Review: 2015 BMW X4 xDrive28i

Written by: Calvin Chan

Photography by: Calvin Chan


The BMW X6 was always a love it or hate it car, and compromise was it's middle name. It wasn't exactly an SUV either. The Range Rover Evoque, MINI Paceman, and the X6 all had a large affinity for sloping rooflines, but this attributed to miniature cargo spaces, minimal rear passenger headroom and poor rear visibility. Yet since its launch in 2008, BMW has sold more than 250,000 of them off the dealer lots, so they must have been doing something right.


But somewhere in BMW HQ, somebody thought they needed a vehicle to fit somewhere in between an X3 and X6, but to be slightly larger than a 335i GT. They were ready to compromise anything as long as the styling was radical and defined a new market niche. They turned to the local crossbreeder and the BMW X4 was born. Compared to the X3, this mini X6 is only 14mm longer, but sits 36mm lower. Cargo space is also 50 litres less with the seats folded up, and a mind-boggling 200 litres fewer with them folded down. Borrowing the front of an X3 with its LEGO block head lights and the rear of a bulky hunchback X6, the controversial X4 is poised for the 2015 market with a mindset of looks over practicality.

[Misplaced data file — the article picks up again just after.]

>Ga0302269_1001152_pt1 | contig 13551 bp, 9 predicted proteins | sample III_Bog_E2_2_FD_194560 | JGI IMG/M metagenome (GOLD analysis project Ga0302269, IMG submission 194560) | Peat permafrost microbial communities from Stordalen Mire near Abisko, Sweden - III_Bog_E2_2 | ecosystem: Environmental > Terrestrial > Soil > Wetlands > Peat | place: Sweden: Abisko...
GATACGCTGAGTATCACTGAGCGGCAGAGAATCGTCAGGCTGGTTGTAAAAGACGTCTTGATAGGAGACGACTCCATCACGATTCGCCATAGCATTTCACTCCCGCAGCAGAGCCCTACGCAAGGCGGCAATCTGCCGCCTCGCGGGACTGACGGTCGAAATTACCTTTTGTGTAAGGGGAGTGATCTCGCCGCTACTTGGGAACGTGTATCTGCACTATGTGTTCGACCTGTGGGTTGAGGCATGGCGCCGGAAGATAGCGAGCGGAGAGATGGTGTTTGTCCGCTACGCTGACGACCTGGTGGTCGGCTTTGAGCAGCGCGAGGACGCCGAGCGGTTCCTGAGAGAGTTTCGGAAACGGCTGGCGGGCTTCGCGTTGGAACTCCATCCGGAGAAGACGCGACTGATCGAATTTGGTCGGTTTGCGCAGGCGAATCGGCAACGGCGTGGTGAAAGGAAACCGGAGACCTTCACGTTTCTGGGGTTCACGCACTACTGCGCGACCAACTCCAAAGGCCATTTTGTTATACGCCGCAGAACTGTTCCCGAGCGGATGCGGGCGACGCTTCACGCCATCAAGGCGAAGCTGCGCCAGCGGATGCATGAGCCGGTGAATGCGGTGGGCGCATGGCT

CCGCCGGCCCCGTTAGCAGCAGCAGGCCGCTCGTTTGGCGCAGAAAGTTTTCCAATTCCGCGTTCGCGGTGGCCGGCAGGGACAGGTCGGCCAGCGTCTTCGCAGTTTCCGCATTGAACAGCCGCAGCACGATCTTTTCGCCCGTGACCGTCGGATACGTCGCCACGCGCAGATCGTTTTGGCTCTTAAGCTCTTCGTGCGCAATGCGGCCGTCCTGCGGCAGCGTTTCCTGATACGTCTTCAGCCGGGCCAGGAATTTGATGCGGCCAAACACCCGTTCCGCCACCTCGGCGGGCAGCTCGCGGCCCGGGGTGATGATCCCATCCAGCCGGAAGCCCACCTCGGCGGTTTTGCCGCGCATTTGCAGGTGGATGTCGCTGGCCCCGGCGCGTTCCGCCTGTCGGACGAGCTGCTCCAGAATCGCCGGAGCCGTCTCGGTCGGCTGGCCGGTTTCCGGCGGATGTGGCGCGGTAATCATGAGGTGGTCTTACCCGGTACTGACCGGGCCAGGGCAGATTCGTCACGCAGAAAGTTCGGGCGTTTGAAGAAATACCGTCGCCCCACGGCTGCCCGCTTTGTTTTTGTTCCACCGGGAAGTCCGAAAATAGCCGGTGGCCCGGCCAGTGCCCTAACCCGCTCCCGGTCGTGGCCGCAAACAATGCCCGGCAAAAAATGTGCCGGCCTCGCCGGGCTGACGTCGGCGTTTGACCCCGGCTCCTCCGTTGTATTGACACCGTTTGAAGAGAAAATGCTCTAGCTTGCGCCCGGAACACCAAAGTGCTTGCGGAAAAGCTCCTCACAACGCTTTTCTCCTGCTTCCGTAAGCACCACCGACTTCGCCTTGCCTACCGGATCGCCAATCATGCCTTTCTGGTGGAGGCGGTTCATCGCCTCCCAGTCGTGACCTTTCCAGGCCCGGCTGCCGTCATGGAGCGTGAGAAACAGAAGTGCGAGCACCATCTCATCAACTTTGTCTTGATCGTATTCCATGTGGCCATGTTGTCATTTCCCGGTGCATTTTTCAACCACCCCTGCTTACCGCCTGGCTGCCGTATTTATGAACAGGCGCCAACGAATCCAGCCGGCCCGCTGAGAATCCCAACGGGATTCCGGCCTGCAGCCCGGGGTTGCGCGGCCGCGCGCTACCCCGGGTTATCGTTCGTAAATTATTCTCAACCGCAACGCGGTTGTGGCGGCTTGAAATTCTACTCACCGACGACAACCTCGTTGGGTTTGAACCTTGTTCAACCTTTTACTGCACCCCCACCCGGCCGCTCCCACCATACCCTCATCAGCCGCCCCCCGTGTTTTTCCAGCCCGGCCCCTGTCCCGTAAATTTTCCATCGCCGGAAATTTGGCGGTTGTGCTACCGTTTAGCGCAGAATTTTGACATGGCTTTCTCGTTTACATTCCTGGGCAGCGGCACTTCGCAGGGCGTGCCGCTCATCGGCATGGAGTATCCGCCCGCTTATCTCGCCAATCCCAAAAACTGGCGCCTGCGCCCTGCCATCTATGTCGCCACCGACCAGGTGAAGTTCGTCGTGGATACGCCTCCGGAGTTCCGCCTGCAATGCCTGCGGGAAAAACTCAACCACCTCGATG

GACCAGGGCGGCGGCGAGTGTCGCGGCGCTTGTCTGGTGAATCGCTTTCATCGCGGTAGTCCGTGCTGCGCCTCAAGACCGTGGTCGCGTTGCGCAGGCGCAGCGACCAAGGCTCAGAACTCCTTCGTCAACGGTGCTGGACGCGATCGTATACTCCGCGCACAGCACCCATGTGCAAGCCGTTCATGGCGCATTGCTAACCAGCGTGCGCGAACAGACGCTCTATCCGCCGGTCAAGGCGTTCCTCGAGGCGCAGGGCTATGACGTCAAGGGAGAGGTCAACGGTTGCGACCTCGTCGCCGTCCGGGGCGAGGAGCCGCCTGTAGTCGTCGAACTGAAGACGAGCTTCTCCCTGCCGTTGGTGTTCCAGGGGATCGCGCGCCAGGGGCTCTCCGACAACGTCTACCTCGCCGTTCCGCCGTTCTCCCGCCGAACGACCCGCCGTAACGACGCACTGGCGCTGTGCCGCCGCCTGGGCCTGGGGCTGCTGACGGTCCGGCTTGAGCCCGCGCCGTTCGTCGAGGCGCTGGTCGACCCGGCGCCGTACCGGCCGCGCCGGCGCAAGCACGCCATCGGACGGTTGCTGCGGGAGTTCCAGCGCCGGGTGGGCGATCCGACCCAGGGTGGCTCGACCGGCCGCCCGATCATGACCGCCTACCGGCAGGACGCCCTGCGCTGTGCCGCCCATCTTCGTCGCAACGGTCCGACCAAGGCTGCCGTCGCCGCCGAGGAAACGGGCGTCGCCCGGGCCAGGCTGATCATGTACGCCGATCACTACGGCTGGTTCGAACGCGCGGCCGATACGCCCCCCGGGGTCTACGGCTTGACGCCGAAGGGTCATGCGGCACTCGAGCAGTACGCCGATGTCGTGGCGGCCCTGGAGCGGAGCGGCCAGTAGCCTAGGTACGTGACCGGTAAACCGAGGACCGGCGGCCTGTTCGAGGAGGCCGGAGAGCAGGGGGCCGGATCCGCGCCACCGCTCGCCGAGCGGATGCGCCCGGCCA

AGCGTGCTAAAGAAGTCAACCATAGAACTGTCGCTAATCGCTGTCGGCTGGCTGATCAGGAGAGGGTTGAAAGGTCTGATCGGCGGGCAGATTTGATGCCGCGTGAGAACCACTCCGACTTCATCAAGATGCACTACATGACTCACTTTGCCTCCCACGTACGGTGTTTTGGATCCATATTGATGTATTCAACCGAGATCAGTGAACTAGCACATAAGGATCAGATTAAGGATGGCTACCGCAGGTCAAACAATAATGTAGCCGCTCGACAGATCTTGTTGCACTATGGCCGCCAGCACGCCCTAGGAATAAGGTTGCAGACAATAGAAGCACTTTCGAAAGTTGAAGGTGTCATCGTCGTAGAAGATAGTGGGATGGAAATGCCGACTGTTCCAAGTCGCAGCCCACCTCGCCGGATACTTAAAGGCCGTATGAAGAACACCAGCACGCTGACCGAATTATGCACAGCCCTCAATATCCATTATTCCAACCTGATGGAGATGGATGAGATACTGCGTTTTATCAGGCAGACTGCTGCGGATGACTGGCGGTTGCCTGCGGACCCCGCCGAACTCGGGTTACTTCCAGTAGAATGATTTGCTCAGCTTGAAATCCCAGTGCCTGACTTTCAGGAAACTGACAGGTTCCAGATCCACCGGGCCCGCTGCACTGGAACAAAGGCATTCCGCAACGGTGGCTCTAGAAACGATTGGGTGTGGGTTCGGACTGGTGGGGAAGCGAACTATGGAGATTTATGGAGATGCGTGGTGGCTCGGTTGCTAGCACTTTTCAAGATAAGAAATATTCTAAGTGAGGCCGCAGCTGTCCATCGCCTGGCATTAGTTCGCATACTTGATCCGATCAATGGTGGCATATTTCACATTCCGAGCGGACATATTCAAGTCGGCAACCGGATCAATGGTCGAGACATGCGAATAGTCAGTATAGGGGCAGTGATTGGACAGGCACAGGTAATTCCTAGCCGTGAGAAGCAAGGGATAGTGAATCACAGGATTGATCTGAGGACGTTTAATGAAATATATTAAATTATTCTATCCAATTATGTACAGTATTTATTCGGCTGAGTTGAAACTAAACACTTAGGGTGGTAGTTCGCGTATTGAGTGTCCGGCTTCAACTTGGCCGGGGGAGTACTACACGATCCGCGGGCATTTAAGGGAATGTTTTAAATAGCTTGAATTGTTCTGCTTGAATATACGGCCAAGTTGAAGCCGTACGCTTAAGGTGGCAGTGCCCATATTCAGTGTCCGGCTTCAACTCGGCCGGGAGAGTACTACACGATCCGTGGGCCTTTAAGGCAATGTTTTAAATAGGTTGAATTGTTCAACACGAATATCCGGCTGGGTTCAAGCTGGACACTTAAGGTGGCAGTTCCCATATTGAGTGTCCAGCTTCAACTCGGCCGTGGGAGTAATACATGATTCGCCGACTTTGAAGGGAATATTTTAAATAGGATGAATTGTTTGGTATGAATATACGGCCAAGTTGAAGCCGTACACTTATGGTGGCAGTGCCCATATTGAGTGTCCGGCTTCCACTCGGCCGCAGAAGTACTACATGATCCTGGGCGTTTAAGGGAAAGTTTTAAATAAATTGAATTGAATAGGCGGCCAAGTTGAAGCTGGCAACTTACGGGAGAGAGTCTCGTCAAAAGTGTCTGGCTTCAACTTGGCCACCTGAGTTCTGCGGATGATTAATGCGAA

There are only two powertrains available for the BMW X4, each separated by a $8650 price difference. The 28i model that we are currently testing shelters a turbocharged inline-four that delivers 241 horsepower and 258 lb-ft of torque. The beefier 35i engine is the traditional straight-six and churns out an even 300 horsepower and 300 lb-ft of torque. Our first impression of the 28i engine was that the throttle response was too numb. There wasn't enough pedal feel and the acceleration felt lethargic. That was COMFORT mode, so you can only imagine ECO PRO mode. In this driving mode, power delivery is tuned down and the gas pedal gets anaesthetized for the sake of saving fuel. But the lack of power complaints are mitigated once you hit the SPORT mode button. Like suddenly finding the mythical spot of the female anatomy, everything sharpens up - the gear changes are faster and the throttle gets extremely sensitive. The built-in torque display even showed us that a delicate feather of the gas pedal in SPORT mode unleashes all 258 lb-ft of torque at once to the four wheels. The inline-four engine is fast, the powerband is linear, and it's more than one second quicker from 0-100 km/h than the Range Rover Evoque. The only unfortunate aspect is that the car's default setting is COMFORT mode, so get used to punching in that SPORT button every time you start the engine. If that becomes too much of a nuisance, I would opt for the quicker 35i straight-six engine that offers 59 more horsepower and 42 more lb-ft of torque. It offers more beef and more sport for your money. The M-Sport package, which adds a whole array of aerodynamic bumpers, sills, and interior upgrades, is also standard on the 35i model but optional on the 28i.